Which particular model of Dell are you comparing to which Apple model. You come out and make an unsubstantiated statement like it is fact. The price difference for the same quality model is not that different. If you are comparing a low end Dell with low end Intel components to Apples high end Intel components you can probably save alot of money buying Dell, but then it depends on what you need your computer to do.

Mrs.Jane

May 8, 2009 3:33 PM

If you can't afford it, don't buy it.

jkimball

May 8, 2009 3:49 PM

a Pc with 'all the same components' does not mean it has the same engineering. I can build a whitebox pc with the same stuff as Dell XPS for half the dell xps price. It would be junk, but it would have all the same checkboxes on the side of the shipping box filled in. It's about the whole package and how it works together, and Apple does it best. They make money, lots of it. That's not a 'problem' that can be addressed by selling *cheaper* stuff...

JW

May 8, 2009 3:52 PM

Apple isn't just for geeks anymore, they offer products that contain real value. And eventually you are going to have to determine if you want to live in a disposable, low quality world that is based on low prices, or a value, high quality one that we pay for. I for one am willing to pay for the high quality, have less hassles, and have a product that will last for years. Apple offers this in all of their products and I buy the ones they sell, from Apple. I don't shop Wal-Mart, GM, or Microsoft and I am proud of it. If they made products that were of good quality and stood behind it, then maybe I would.

Roland

May 8, 2009 4:08 PM

Apple shouldn't bother with netbooks. Neither should most notebook makers. The current netbook market is about to get run over by low-cost, long-battery-life, ARM-based 2nd-generation netbooks. They will be game-changers.

Russ

May 8, 2009 4:24 PM

I bided my time and bought a refurb apple macbook when the new aluminum models came out. I started out as an apple hater (a decade ago), then a disbeliever, then curious, now an owner. I am a musician and purchased the mac for recording music and editing video - both activities on the pc had morphed from frustration to downright anger. I've been able to do more in the last few weeks on the mac than I did in months or years on the PC, and reliably.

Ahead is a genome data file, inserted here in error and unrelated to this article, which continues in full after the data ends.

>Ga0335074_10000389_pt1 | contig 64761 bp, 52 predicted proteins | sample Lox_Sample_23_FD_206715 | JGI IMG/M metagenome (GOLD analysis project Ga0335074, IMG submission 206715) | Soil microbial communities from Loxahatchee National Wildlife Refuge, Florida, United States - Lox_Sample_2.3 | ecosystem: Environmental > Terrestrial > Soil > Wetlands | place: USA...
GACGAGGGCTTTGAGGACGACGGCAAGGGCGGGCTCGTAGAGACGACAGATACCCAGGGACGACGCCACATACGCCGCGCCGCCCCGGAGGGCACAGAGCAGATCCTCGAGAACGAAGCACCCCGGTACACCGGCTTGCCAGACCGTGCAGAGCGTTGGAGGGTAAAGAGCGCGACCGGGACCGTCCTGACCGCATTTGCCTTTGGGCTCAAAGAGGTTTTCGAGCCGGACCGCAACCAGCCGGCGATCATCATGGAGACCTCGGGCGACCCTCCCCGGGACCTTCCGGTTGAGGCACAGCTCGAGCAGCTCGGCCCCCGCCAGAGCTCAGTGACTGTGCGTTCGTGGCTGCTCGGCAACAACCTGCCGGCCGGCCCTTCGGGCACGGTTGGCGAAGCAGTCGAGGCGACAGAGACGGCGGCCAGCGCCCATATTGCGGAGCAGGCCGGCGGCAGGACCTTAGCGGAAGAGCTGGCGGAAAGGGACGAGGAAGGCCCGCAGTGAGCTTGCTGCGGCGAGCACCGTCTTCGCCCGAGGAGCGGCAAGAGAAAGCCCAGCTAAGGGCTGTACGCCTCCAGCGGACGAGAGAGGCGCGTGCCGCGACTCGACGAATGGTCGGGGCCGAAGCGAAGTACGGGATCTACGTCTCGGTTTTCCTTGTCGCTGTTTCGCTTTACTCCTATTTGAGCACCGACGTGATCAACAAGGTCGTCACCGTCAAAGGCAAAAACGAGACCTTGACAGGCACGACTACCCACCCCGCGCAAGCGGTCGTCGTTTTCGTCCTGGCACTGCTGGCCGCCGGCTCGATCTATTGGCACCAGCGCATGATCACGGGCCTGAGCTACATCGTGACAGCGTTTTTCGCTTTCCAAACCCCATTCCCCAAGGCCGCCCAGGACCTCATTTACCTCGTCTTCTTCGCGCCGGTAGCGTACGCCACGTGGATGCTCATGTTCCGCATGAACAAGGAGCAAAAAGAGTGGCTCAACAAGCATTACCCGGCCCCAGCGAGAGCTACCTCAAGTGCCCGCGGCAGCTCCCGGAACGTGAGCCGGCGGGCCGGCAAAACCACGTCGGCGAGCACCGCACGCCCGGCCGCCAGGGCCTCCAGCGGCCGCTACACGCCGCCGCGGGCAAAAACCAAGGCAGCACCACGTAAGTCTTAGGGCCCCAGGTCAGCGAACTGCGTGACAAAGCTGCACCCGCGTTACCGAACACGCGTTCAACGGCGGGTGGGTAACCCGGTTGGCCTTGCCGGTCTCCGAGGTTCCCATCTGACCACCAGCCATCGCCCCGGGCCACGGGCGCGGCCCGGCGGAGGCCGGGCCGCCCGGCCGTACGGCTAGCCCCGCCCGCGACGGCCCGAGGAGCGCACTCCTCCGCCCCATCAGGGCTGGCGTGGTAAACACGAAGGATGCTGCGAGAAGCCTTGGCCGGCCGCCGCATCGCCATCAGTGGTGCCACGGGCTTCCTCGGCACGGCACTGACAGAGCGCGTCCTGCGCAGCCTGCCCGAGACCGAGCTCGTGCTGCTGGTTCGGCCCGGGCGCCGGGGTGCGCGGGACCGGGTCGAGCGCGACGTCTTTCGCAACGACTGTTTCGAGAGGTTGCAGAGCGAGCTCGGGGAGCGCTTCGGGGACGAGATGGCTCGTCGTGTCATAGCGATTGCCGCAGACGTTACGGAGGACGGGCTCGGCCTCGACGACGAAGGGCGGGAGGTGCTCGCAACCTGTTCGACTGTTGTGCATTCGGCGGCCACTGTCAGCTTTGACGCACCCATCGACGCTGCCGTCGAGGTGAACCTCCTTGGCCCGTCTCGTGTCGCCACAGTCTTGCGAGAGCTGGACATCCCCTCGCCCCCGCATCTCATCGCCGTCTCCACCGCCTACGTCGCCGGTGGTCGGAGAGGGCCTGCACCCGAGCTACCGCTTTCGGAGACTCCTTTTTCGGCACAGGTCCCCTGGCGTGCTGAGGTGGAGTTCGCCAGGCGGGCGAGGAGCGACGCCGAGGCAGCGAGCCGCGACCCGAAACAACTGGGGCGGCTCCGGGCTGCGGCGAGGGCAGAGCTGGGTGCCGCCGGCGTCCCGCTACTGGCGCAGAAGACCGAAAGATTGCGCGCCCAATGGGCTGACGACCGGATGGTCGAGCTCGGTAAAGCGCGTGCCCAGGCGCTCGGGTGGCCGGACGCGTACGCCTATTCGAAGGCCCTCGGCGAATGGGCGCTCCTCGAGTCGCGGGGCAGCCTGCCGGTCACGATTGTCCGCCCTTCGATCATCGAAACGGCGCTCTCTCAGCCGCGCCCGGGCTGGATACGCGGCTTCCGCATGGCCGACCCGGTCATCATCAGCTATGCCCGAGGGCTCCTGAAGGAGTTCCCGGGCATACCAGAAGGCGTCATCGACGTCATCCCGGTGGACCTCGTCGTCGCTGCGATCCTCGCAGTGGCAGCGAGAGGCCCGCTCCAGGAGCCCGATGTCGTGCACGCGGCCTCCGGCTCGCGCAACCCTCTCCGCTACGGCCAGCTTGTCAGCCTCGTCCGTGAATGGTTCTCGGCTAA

I think the best way to think about Apple's marketing strategy is this: Toyota vs Chevy. Toyota had the first quarter in the red this past quarter, for 60 years! Their products cost more than Chevy's and cannot be found in as many form factors, but who is almost bankrupt and who is not?

A quality product usually costs more. I believe price is no longer the obstacle for buying a Mac, it's simply whether or not the consumer is an educated one.

Trish Dubois

May 8, 2009 5:15 PM

I am still cruising along nicely with my iBook clam shell of 7 or 8 years. Better than any windows PC I have used. For me it is the OS X, can not live without it.
I bought a $399 linex 'net book' (Ecc??) for radio and email at work. It is just O.K., very limited. A much better deal is the used G4 iBook I just bought for $377, loaded!
I think between an iTouch, used iBooks and the $999 special Apple has it covered.

rob

May 8, 2009 8:34 PM

Good on you Russ! ... "I started out as an apple hater (a decade ago), then a disbeliever, then curious, now an owner"...
This is the sort of open minded and educated approach that all mac users wish consumers would apply to considering buying a mac. You challenged your curiosity and disbelief and came to your own conclusions, based on an educated approach.

Too many years of negative propaganda from IT professionals, and Microsoft themselves, has made people wary of even considering Macs in the past. These predjudices need to be worn down, as the consumer and end user should ultimately be educated with as little bias as possible.